A police officer said trial barriers in Lee Green to stop rat running will leave emergency services “buggered” at a heated assembly meeting on Tuesday (February 11).  

Some roads will be blocked off to through traffic in a six-month trial – with a date yet to be set – as part of the Lewisham and Lee Green Healthy Neighbourhood plan.  

The scheme aims to reduce rat running, improve air quality and encourage greener modes of transport.   

The latest version involves 11 barriers, or modal filters, which will close off the roads so that only cyclists and pedestrians can get through.  

Lee Green Councillor Octavia Holland told the packed school hall that the community needed to “work together” to make a success of the scheme.  

She said: “60 per cent of the traffic going through our ward is not stopping or starting within our ward.  

“It’s coming from Bromley or Kent […] and it’s making things very difficult for people who live here.  

“We want to improve the air quality for everyone who lives here, we want to improve the safety for pedestrians.  

“We’ve got six schools within this ward […] all of these schools are desperate to see measures because it is so dangerous.” 

Cllr Holland also apologised to those people who did not hear about the scheme when it first emerged.  

Council officer Josh Learner presented a chart showing a significant decrease in air pollution in Waltham Forest after a similar scheme was put in place.  

But some residents were not convinced, concerned about emergency services, journey time to the hospital, more pollution around schools and traffic being pushed onto other roads, trains already being at capacity, and access to the South Circular.  

One said emergency services would be slowed down.  

“My overriding concern, being a copper and living in the borough, is the modal filters – you say that the emergency response policing teams are going to have keys for them. 

“Anyone, chief inspector and above, is probably on board with this [but] anyone from inspector down who is on this team, who has to fly around to emergency calls to save life and limb is going to find it a real problem coming up to one of these filters.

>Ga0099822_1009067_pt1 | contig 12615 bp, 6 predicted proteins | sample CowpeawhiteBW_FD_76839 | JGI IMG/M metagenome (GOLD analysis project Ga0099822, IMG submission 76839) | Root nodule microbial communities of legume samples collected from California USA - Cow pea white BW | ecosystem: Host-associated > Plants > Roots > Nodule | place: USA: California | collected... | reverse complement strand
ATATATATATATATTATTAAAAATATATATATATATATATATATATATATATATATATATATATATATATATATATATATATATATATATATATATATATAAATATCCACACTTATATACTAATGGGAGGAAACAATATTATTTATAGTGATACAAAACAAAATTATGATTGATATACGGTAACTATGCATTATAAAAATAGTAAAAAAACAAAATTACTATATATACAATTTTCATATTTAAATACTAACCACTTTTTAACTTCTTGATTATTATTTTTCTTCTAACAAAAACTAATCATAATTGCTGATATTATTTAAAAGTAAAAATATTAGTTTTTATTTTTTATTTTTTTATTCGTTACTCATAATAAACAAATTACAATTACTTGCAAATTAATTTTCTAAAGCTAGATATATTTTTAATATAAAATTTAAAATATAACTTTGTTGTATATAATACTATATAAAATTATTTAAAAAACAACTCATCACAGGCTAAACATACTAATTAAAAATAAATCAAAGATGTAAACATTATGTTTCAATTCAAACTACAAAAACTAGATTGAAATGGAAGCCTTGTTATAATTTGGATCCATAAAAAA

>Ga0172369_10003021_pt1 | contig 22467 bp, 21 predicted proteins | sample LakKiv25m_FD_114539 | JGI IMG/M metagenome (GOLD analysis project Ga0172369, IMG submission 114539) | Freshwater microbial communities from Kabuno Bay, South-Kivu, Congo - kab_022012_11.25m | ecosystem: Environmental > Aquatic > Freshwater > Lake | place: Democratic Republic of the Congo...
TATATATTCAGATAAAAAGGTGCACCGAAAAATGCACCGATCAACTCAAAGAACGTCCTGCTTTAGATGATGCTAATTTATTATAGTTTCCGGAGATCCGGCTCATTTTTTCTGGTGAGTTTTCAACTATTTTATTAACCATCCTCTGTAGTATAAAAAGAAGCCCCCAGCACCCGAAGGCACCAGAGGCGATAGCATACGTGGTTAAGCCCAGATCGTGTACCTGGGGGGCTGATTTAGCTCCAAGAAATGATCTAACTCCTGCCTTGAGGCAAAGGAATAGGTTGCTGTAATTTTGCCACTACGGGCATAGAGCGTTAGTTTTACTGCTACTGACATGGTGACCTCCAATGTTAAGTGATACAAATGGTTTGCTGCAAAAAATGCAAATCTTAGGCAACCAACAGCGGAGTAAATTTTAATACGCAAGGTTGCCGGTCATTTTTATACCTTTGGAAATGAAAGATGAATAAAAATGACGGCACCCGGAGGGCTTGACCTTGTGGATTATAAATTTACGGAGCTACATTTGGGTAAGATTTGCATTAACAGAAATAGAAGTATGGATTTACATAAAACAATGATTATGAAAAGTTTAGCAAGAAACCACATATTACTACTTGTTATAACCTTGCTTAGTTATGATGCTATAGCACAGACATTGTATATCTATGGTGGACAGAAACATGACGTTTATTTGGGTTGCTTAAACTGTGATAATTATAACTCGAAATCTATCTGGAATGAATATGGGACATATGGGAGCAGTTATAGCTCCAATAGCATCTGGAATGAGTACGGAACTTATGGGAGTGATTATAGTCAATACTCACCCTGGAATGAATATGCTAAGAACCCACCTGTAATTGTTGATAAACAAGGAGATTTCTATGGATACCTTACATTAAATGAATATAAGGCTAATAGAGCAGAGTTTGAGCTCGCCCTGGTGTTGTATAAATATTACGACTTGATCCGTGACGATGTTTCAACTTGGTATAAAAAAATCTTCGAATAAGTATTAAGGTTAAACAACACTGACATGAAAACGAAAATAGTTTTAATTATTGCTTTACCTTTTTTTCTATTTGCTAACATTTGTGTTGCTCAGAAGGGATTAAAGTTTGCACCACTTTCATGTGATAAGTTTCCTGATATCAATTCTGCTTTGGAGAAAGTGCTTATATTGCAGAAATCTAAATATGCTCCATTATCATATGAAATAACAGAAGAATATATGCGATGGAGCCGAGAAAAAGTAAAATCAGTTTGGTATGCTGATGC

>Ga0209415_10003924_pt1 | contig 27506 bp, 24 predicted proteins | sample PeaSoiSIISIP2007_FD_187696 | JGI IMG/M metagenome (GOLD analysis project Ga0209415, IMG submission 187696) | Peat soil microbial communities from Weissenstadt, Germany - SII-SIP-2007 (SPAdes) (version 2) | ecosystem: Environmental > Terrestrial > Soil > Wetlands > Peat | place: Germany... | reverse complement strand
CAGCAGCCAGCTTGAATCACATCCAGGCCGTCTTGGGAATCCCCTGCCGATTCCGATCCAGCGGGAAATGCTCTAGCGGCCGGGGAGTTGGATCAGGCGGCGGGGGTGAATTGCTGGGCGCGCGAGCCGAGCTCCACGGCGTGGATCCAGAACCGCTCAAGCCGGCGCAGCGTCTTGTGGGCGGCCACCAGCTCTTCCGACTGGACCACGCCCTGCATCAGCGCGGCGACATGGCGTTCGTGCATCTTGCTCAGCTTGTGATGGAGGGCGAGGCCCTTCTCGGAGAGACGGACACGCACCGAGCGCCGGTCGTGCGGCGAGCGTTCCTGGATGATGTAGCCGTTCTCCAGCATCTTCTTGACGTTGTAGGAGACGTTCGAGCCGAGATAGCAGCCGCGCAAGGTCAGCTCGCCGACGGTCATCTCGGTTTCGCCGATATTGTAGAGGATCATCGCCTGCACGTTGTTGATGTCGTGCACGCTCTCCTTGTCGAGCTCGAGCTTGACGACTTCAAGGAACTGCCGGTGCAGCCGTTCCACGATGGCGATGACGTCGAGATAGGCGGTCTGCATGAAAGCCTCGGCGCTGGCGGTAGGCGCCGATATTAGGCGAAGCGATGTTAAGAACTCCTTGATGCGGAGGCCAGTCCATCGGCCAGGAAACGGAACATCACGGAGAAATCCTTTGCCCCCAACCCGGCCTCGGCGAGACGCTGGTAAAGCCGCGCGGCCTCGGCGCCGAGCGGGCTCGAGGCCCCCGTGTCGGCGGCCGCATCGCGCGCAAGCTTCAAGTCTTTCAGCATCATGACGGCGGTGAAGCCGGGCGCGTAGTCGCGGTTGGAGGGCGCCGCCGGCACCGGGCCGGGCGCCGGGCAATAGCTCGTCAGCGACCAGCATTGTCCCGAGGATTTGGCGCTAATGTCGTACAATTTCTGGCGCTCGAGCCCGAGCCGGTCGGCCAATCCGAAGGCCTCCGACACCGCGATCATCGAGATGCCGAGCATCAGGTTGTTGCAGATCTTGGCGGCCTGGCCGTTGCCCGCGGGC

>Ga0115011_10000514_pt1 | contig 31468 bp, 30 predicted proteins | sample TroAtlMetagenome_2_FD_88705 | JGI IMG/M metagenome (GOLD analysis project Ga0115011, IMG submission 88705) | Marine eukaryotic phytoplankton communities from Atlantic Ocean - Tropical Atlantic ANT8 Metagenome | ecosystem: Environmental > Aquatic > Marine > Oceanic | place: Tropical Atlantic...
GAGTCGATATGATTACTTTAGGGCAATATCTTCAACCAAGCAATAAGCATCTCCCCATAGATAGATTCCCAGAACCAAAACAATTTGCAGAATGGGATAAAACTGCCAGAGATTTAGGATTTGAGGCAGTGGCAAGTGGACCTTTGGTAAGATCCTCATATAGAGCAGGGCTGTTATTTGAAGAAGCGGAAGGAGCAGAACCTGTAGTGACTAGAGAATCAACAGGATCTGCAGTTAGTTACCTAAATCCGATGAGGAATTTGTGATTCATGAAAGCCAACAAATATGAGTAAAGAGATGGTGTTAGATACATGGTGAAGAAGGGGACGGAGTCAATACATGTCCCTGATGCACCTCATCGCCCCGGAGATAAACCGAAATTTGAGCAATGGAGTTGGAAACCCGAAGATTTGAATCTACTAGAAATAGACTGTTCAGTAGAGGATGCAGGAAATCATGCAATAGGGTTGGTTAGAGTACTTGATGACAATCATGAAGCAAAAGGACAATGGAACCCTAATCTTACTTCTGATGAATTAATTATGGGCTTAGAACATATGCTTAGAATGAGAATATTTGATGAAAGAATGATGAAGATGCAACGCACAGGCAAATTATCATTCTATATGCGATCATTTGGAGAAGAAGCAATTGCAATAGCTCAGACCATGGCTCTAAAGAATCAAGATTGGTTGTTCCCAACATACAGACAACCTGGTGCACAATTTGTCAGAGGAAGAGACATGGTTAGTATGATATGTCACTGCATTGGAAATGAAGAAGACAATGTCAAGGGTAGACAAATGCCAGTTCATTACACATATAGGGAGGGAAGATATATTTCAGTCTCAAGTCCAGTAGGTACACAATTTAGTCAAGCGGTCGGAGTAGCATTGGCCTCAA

“If you’re double-crewed, your operator gets out, unlocks it, the car goes through, lock it back up again, jump in the car – we’re talking a golden hour here to save life and limb.  

“If you’re single-crewed – I’m really sorry but you’re buggered,” she said.  

Mr Learner acknowledged a “fair point” but said the “objectives of everyone” needed to be weighed up. 

“We have to go forward with schemes that are showing that we are reflecting the Mayor’s transport strategy. 

“We are going to commit to working with the police services as closely as we can to make sure we’re not impacting it unnecessarily,” he said. 

One woman said residents on Burnt Ash Road were “completely forgotten” and that they would be “poisoned”. 

Mr Learner said previous schemes had worked.  

“The first two weeks after the trial you will see a spike in traffic on surrounding roads. 

“But what research has showed is that you see the traffic dying off because people either use a different route ie when they’re coming from Kent they’ll go around rather than through or they’ll choose a different mode of transport,” he said.  

Another resident worried about the time it would take to get to hospital but was told there was nothing that could be done about it.  

Others were supportive of the scheme, with one man saying: “We’ve all got hopes, we’ve all got fears but we won’t know until we actually do it. If we want to change then things have got to change.” 

Cllr James Rathbone said consulting on whether to do the trial was a “waste of time and money”.  

He said: “What we focused on was trying to design the best possible scheme with as much public engagement as possible for a six-month trial. 

“We can tell you what we think is going to happen […] but people won’t believe us.

“If we try this out for six months and it does show vast reductions in traffic, air pollution and road accidents then that will be a success. 

“We are proposing that we get the best possible design we can by working with the community and the council’s partners and then we’ll test it and see if it works. 

“If it doesn’t we are not then going to spend hundreds of thousands of pounds, if not millions, over the next five years trying to make it permanent because that would be incredibly silly.” 

It emerged that businesses that could be affected, such as local shops, were not consulted but Mr Learner said they would be in future.